Centuries later Israel, who had been a promising young people, somehow never lived up to the promise. We know the reason why that was so. They did too often what was evil in the eyes of the Lord. They were betrayed by bad leaders and by consistently neglecting the very law that was to keep them in God's way. The last kings were a sorry lot. The only man of promise among them was not a descendant of David, but a grandson of Shaphan, the secretary of state under Josiah.
Let me sketch the family connections so you can have them in your mind as we see the result of not keeping God's laws.
Josiah had three sons. The oldest was Eliakim whom the Babylonians called Jehoiakim. We meet him in 23:36. Since he was the oldest we might expect him to be the next king when Josiah dies; but he was pro-Egyptian and hence passed over as king by the Babylonians, who chose his younger brother to be king. Jehoiakim had a son, Jehoiachin, who would also be king.
Jehoiakim's brothers were Jehoahaz and Zedekiah. They would also become kings, but they were all a bad lot. All did evil by that objective standard, "in the eyes of the Lord." Just as bad, they were hot and cold in their allegiance to Babylon or Egypt. All ended up prisoners of war in either Egypt or Babylon in whom they trusted rather than trusting in God. They did not read the law of God and they did not follow it in their lives. Frankly, the result was disastrous.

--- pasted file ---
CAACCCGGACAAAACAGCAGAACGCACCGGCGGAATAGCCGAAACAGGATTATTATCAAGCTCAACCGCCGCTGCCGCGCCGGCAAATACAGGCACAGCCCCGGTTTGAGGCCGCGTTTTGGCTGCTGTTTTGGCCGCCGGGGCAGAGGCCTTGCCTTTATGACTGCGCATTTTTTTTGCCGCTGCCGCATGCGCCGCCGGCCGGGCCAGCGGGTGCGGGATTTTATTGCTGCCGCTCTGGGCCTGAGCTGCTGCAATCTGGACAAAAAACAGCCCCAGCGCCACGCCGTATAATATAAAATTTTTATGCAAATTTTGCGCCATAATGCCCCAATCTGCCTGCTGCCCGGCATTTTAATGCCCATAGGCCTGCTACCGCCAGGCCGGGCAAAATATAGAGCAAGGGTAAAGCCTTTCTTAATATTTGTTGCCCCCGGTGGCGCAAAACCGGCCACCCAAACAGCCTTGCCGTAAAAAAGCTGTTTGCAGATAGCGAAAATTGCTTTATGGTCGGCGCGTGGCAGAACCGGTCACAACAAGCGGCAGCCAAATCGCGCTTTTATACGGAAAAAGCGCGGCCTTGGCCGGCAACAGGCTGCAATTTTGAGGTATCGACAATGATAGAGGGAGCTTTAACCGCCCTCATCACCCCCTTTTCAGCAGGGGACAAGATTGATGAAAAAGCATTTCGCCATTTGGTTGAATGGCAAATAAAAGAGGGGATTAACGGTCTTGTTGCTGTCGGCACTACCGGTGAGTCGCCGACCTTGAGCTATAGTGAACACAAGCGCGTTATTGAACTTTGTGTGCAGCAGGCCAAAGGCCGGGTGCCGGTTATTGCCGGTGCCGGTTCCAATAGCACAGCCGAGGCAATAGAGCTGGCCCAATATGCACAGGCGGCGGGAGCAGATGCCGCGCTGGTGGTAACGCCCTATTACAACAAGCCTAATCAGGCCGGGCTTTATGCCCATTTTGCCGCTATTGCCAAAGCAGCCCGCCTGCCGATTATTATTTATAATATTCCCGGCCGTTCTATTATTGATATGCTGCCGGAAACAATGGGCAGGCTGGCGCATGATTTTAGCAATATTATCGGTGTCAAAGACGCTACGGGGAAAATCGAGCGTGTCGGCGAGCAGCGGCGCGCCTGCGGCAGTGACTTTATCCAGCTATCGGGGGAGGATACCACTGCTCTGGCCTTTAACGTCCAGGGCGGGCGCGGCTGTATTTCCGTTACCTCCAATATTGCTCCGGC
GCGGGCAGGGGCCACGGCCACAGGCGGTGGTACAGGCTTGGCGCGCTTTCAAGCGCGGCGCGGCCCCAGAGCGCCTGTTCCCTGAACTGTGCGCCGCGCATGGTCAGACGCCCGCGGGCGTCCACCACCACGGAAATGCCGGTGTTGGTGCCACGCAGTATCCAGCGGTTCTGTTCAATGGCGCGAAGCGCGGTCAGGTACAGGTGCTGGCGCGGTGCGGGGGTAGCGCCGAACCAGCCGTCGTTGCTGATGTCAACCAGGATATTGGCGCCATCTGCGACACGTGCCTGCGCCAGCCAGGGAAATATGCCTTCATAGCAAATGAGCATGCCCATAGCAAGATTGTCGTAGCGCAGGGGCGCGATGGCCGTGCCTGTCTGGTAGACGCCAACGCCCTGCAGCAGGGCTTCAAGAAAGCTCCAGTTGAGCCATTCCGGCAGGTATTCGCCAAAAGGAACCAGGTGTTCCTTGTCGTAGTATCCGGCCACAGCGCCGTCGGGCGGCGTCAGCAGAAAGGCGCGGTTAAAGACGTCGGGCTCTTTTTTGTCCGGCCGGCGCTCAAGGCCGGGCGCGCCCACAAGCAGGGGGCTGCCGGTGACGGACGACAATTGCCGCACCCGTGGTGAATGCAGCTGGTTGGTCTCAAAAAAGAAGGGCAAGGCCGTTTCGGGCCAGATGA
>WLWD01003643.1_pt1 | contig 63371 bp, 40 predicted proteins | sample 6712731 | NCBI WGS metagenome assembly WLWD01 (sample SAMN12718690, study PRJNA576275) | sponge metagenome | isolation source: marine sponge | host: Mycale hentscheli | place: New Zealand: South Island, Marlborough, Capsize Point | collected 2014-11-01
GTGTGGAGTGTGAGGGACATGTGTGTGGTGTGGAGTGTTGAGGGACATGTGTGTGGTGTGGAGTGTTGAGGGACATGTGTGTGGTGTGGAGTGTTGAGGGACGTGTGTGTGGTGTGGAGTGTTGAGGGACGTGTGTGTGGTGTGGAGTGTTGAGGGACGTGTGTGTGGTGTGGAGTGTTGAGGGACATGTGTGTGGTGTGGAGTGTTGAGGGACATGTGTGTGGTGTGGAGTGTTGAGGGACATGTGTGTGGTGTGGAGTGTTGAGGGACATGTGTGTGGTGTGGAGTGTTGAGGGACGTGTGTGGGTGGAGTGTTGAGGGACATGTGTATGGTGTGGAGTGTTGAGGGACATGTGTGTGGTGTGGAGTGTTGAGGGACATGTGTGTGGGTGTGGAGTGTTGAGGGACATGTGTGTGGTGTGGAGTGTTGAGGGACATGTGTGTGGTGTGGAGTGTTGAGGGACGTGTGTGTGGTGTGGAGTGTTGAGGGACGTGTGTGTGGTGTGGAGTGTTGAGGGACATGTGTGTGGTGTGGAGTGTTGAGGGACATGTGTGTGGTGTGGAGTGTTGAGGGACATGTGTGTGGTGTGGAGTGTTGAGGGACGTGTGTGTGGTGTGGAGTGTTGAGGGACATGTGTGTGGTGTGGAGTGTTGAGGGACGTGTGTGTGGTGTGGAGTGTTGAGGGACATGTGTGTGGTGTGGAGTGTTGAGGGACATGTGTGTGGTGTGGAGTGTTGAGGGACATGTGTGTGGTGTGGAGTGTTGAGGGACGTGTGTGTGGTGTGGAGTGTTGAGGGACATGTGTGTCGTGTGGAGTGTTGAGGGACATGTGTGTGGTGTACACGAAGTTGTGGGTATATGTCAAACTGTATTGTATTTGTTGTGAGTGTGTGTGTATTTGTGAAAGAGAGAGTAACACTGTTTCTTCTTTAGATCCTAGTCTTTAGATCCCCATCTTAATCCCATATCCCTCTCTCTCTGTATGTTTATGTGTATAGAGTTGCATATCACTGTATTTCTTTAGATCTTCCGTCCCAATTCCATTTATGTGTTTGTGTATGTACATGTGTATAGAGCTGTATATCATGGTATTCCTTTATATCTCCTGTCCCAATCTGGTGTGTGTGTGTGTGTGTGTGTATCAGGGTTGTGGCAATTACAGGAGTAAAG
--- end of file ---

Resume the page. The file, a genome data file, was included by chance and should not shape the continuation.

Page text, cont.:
Jehoahaz, whom we meet in 23:31, (whose given name was Shallum) was appointed king by Necho II of Egypt because his older brother had suspect loyalties to Egypt. But political ideas change - as we are observing in this strange presidential nomination process in our country - and Neco II had Jehoahaz, whom he had appointed King, put in chains and taken away to Egypt. He appointed his brother, Jehoiakim, king in his place.
In the meantime the political balance of power changed and Egypt was defeated in battle by the Babylonians. Jehoiakim, according to 24:1, became a vassal of Babylon. In 601 BC, after reigning for three years over a nation subject to Babylon, Jehoiakim seems to have been emboldened by the retreat of Babylon from Egyptian forces, which sent them back to Babylon to re-equip, and Jehoiakim rebelled. Enough of this, he said.